But again, the joy of last year was short-lived as the ego of the world superpowers came into picture this year at the G8 conference at Italy. They came to mutual agreement to curb transfer of ENR technology to nations which have not yet signed the NPT. This came as a surprise to India as it would impact our three stage nuclear programme. This means we would again be starved of energy unless something was done about this. What is particularly saddening is the way our leaders have downplayed this issue saying they are not "deeply concerned” about it. Instead of recognizing this as detrimental to our progress, they are still resting on the past laurels that they have achieved. Also, in the ten full months since the waiver was given last September, no effort has been made to secure deals with potential suppliers of fuel like France, Australia, etc.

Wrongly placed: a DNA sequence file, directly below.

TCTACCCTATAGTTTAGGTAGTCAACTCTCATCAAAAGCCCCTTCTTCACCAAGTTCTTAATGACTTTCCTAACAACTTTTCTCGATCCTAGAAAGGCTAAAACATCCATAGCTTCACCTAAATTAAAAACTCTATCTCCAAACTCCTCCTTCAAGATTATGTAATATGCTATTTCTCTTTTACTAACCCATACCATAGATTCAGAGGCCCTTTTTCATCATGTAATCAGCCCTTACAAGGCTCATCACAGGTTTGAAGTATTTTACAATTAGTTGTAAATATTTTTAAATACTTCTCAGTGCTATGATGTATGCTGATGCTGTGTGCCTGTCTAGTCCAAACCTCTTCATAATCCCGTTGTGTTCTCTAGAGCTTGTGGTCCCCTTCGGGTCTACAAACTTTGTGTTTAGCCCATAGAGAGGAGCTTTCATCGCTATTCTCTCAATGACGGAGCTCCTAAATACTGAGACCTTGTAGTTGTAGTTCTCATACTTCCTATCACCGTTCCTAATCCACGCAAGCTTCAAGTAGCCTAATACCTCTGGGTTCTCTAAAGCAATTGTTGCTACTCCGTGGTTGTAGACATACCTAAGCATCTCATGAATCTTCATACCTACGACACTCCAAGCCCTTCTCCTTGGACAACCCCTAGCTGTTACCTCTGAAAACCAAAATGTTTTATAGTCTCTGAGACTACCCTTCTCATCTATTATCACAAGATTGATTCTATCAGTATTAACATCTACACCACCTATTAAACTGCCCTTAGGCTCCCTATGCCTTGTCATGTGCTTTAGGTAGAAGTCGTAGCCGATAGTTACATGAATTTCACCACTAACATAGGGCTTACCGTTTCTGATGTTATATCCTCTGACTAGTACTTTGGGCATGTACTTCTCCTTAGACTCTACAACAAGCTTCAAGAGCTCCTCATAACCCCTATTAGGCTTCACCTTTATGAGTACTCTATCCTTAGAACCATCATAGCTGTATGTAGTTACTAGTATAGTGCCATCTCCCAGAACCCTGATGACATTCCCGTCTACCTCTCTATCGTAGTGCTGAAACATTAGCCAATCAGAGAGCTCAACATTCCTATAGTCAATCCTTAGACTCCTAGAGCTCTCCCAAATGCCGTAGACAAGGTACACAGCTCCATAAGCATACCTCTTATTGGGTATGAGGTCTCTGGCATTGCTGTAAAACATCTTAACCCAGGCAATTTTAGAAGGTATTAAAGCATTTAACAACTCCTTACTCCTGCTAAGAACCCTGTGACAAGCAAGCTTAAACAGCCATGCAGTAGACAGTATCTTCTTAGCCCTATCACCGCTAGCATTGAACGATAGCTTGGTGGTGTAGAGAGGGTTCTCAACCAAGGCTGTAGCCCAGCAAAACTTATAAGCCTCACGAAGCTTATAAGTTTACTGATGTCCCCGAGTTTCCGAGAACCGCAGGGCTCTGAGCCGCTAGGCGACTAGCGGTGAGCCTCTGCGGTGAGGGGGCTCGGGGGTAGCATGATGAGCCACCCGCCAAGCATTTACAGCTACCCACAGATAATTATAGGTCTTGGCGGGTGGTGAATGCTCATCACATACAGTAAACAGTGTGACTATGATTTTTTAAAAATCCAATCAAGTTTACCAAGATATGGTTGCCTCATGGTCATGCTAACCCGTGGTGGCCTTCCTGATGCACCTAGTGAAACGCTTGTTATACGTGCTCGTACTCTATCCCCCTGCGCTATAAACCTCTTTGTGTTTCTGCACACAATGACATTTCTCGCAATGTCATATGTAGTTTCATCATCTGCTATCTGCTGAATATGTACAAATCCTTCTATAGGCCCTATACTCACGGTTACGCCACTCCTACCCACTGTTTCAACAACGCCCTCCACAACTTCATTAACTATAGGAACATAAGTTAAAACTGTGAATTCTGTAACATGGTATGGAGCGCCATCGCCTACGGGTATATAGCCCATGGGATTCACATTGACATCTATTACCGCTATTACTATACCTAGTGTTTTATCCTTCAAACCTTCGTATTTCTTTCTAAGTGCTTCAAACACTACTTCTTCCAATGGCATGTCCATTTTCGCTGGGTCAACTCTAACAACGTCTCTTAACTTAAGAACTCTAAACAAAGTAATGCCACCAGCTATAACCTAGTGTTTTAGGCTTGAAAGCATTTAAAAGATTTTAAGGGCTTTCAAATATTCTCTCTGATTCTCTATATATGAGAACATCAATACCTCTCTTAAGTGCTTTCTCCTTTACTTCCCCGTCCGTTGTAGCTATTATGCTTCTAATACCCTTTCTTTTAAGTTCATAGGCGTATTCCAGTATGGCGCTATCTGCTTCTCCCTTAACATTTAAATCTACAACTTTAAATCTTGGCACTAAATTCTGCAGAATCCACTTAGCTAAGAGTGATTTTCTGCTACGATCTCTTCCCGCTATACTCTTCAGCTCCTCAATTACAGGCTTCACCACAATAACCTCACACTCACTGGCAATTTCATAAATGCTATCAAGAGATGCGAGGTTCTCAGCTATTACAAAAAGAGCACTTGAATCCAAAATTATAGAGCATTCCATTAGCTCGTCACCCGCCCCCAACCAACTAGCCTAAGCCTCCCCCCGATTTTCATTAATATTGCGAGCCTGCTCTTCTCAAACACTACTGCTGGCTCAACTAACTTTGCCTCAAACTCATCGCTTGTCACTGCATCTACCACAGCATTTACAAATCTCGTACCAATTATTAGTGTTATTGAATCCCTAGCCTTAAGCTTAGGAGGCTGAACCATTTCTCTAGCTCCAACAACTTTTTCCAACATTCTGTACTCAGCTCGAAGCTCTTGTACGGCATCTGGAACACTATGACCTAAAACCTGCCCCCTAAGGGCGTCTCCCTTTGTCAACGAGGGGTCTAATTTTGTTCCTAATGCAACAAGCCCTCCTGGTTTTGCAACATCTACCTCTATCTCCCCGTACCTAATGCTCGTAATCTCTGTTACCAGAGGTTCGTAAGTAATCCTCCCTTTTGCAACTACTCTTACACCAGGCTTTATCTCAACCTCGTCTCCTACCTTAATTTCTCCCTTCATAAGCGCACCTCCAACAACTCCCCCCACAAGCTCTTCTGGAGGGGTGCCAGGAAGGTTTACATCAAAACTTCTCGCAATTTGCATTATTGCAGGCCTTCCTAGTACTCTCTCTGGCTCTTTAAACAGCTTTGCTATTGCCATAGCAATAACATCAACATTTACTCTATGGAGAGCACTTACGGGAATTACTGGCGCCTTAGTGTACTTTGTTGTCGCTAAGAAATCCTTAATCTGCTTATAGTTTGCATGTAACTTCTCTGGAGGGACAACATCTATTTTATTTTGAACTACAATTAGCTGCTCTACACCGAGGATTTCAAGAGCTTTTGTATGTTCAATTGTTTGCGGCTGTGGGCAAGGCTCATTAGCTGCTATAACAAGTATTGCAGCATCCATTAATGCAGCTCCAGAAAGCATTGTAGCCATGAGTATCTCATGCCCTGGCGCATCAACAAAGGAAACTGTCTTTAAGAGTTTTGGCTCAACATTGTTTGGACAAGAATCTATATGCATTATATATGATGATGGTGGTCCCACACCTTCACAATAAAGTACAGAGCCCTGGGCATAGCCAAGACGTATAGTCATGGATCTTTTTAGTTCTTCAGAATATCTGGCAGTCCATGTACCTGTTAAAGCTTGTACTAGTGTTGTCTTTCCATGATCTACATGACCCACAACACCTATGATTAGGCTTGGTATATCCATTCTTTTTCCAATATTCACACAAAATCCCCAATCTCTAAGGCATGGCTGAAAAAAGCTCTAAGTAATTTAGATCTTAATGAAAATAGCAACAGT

Our country is now at a similar situation like the fresher at office. No one wants to support it because they see it a potential threat. Not only on the nuclear front, but in many areas like science, agriculture, astronomy, etc we are facing isolation from other nations. I came across a news item recently where it said many countries are now not so keen on sharing space science info with ISRO after the success of Chandrayaan. It would lead many of us to believe that the JaiHo season is finally over. This is a challenge that every aspiring super power has to face in its quest for glory. But I am sure that eventually we shall overcome all these obstacles and find our deserving place among the nations of the world – at the top. It can never be the end of JaiHo. Can it?